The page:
22/10/2021 - 4:00 pm
22/10/2021 - 5:30 pm
As recently as 2018, the UK government was continuing to describe the UK-China relationship as being in a ‘golden era’ , following a deliberate effort to position the UK as China’s number one partner in Europe even before the decision to leave the EU was taken. By the summer of 2020, China’s ambassador described the relationship as ‘seriously poisoned’ following a series of UK policy decisions that negatively impacted on China. Rhetoric aside, the trajectory of the UK-China relationship has changed substantively in a relatively short space of time. In this talk, I identify key developments and explore the reasons behind the sudden shifts. As permanent members of the UN Security Council, key players in global institutions and forums, economic heavyweights, and possessors of considerable power projection capabilities (including nuclear), their bilateral relationship is one of the most significant on the global stage.
To understand UK-China relations, we need to consider what both sides want and the relative importance of ties for each. A central contention will be that the UK-China relationship has to be placed in the wider context of EU/Europe-China relations, the transatlantic relationship, and the UK’s attempt to construct ‘Global Britain’ as a viable role for itself in the aftermath of departing from the EU. There is no single factor that provides a satisfactory explanation for recent changes in the relationship, necessitating consideration of the complex interplay between competing perceptions, interests, and values.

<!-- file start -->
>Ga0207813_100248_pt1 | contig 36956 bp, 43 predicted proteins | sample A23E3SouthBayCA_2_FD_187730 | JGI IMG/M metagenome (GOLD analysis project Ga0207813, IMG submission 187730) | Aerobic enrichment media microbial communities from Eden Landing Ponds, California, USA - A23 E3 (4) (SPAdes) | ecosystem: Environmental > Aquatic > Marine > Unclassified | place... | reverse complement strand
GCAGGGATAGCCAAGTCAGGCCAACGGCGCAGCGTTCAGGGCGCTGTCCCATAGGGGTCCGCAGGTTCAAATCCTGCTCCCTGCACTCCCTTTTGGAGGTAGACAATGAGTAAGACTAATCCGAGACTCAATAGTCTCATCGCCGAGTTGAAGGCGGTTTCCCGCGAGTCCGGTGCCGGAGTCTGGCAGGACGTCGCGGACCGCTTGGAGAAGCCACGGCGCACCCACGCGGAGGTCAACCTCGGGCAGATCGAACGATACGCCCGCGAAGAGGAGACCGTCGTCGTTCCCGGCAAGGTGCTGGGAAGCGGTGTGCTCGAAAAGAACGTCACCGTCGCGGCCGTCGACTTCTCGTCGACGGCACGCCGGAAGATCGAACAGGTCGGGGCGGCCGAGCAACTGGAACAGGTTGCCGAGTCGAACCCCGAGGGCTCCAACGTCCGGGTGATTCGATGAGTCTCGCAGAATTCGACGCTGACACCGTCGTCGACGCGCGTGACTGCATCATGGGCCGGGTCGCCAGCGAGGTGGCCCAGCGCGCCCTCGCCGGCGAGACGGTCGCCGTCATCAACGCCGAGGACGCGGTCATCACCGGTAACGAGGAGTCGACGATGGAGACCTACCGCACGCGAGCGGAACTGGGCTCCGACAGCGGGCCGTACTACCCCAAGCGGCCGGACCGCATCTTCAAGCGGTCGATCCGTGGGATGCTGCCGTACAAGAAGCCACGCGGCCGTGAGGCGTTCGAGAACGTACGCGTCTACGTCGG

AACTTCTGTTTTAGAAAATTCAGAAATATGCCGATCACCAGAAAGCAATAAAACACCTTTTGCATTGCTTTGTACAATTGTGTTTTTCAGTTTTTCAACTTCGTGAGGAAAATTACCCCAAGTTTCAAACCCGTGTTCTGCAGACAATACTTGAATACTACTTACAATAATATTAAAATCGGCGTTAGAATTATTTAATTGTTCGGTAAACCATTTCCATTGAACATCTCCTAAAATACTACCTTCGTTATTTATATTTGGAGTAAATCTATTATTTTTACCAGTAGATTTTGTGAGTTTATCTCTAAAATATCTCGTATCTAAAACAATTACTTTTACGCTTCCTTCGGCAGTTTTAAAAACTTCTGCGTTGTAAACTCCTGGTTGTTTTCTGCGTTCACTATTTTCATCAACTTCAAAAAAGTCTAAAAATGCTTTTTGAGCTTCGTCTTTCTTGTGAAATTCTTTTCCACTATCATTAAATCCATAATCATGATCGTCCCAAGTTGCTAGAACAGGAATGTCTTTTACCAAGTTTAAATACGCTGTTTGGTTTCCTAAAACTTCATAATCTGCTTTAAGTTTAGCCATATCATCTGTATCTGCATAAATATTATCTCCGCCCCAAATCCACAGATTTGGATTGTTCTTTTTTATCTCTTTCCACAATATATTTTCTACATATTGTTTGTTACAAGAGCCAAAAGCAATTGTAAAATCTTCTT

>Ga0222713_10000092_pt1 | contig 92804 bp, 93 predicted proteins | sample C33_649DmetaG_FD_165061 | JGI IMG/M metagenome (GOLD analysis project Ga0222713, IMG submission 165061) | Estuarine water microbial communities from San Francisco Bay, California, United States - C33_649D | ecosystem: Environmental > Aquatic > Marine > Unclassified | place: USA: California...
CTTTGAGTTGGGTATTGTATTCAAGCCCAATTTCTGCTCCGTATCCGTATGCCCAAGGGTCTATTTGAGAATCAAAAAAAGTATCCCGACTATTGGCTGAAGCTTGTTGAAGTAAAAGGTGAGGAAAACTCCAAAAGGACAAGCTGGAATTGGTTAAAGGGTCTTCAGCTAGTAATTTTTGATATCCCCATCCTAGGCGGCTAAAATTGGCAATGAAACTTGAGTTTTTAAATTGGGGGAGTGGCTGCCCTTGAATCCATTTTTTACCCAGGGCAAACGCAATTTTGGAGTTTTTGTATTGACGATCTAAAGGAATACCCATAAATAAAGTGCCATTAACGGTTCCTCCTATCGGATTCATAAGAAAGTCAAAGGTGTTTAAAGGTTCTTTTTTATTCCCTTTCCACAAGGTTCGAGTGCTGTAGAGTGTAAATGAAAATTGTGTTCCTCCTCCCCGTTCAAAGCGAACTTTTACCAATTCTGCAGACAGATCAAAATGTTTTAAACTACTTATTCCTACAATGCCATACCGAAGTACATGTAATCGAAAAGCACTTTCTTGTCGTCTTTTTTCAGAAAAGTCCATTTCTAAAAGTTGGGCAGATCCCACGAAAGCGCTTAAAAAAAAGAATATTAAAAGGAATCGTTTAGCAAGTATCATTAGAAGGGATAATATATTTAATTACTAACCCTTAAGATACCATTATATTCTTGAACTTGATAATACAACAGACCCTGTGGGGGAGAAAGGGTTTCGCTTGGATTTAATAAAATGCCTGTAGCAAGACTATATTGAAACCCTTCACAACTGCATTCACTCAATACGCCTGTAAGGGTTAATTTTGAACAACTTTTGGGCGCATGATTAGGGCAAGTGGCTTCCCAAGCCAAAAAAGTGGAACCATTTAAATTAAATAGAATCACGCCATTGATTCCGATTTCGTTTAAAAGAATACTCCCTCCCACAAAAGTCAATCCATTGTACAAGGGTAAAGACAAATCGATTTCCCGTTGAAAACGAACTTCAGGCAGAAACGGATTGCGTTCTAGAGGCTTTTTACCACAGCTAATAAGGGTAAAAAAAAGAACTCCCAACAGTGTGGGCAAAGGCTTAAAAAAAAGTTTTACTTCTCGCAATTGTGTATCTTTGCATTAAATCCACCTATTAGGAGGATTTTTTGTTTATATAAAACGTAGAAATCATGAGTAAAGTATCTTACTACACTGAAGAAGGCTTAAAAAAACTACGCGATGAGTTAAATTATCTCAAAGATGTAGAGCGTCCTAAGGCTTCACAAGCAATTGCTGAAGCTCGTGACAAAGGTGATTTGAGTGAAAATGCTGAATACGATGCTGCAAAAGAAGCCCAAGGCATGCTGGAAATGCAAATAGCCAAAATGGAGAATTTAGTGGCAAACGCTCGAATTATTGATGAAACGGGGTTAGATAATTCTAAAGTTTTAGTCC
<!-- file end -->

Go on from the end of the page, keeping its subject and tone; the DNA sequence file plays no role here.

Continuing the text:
This talk is now available on our TIU Global Dialogue YouTube channel. Check it out here.
|Speaker:||Dr. Scott Brown (Lecturer of Politics and International Relations, University of Dundee)|
|Moderator:||Christopher Lamont (Associate Professor of International Relations, Tokyo International University)|
|Date & Time:||October 22, 2021 at 16:00 JST|